Great Smoky Mountains National Park 4 min read

DIY Guide to Fly Fishing Noland Creek in Great Smoky Mountains National Park

Ken Sperry

Posted by Ken Sperry

February 12, 2021

Noland Creek divide in Great Smoky Mountains National Park

Whether you are new to fishing or just looking for a new way to experience it, a fly fishing trip to Noland Creek in Great Smoky Mountains National Park could be the ideal choice. You don’t even have to pay someone to plan the trip for you– our DIY guide makes it easy to learn everything you need to know. You can pick and choose where to go and when, and create your dream trip with ease. 

Are you trying to plan a trip on a budget? Perhaps you just don’t want the hassle of having a guide on your trip with you. Regardless of why you’re choosing the DIY route, you’re in the right place. Read on to learn more.

About Noland Creek

Fly fishing Noland Creek in Great Smoky Mountains National Park

Noland Creek is a freestone creek that flows through the Great Smoky Mountains National Park. It is located near Bryson City and Cherokee, North Carolina, and has access off of North Shore Road for those coming from Bryson City. There is good access throughout most of the creek, which has a solid population of rainbow, brown, and brook trout, all wild. 

The creek is not stocked, and like most in the park, it doesn’t get a lot of fly fishing action. For you, that means easier catches and some quiet fishing time where you won’t have to fight the crowds. Sure, the more popular trout streams are great, but only if you’re willing to deal with the pressure. 

Noland Creek has a few tributaries that offer additional fishing and there are several campsites in the area and along the way. The Noland Creek Trail is going to be able to take you up and down the stream and give you access to the best fishing areas.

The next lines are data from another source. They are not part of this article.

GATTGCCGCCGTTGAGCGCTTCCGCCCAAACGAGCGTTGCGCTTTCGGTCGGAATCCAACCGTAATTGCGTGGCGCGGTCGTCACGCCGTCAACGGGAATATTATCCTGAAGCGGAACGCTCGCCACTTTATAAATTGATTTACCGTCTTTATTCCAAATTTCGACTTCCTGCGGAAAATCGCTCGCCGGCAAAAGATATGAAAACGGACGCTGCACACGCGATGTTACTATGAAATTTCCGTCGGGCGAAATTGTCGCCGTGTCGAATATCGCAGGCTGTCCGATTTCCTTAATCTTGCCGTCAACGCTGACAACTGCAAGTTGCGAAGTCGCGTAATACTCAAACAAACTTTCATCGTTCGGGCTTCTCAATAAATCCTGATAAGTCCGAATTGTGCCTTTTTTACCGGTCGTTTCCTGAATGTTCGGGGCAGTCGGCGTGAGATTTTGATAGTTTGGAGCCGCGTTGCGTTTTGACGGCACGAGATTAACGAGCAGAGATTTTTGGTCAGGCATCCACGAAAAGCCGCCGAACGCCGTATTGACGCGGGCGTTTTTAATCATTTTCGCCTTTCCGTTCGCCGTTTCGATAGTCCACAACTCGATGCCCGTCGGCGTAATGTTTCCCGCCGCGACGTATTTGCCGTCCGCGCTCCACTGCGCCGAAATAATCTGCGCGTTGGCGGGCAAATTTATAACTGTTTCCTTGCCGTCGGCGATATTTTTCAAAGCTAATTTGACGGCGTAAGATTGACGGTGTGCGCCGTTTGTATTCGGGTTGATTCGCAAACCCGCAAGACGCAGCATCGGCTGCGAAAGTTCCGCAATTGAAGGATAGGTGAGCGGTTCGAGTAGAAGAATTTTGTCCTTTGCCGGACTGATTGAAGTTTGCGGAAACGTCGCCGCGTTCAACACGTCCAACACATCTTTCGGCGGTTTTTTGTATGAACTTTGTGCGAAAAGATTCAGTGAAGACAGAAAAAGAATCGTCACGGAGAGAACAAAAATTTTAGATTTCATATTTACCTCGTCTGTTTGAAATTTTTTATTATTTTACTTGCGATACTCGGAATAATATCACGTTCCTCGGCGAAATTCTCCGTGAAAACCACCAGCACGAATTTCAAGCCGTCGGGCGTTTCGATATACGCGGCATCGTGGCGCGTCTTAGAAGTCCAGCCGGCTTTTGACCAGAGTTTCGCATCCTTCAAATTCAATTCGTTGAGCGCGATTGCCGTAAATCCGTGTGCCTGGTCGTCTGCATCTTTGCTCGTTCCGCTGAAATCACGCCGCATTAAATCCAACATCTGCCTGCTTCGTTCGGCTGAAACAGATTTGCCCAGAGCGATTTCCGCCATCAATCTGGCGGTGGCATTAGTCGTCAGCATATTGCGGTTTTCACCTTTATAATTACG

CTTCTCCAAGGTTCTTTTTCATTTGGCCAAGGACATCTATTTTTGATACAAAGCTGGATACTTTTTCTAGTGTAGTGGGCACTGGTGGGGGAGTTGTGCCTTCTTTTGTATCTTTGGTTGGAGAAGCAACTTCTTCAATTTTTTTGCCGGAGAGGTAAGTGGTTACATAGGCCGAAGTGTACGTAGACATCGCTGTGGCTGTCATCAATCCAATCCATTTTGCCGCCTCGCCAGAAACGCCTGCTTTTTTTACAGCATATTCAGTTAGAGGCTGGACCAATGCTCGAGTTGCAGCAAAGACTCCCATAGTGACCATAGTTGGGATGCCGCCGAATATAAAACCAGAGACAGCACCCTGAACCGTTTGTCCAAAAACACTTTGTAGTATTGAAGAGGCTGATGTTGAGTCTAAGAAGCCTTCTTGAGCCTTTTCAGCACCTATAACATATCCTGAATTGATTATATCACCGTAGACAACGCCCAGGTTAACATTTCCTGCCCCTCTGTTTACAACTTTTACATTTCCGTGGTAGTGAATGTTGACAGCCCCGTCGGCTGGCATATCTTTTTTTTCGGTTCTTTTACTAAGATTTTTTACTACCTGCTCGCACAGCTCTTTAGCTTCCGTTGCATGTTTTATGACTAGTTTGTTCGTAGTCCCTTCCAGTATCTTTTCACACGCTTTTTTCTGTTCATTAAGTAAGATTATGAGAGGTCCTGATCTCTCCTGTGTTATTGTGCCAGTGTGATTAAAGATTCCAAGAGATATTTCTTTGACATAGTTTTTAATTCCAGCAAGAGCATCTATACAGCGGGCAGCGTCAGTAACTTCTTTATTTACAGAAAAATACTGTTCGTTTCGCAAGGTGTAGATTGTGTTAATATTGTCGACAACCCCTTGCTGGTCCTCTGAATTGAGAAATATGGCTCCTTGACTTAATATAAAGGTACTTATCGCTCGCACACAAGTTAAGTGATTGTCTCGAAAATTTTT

Like most of the creeks and streams in the park, the cool waters provide ideal habitat for trout to thrive. Noland Creek is wide enough that casting the perfect line should be easy. 

The trout in this creek are wary and more interested in how you’re casting than what you’re offering. Stealth and a light presentation are a must.  Simple flies will go a long way if you know how to cast a line well. 

Noland Creek Map and Fishing Access Sites

map of fishing access spots on Noland Creek in Great Smoky Mountains National Park

Get Directions to the Fishing Access Points shown above with the DIY Fly Fishing Map

Best Places to Fish Noland Creek

The Noland Creek Trail offers access to the majority of the creek. From North Shore Road (Lakeview Drive), also known as The Road to Nowhere, there is access to the Noland Creek Bridge, which is where you will find the trailhead. From here, you will be able to follow the stream most of the way.

 You will have to hike in if you want to access anywhere else from this side of the creek. A few miles upstream, you’ll find plenty of great fishing near Bearpen Branch, Mill Creek, and Springhouse Branch. These waters are home to rainbow trout and brook trout and will have various wade-in points that can be accessed as you hike along the trail.

Campsite #64 is located near the confluence of Mill Creek and the Springhouse Branch and makes for a great base camp to explore the area. All camping in the backcountry is restricted to designated campsites. Backcountry camping permits are required for overnight stays in the park.

Be prepared to hike because there are 8 miles of the creek to explore along the Noland Creek Trail. 

Best Time to Fish Noland Creek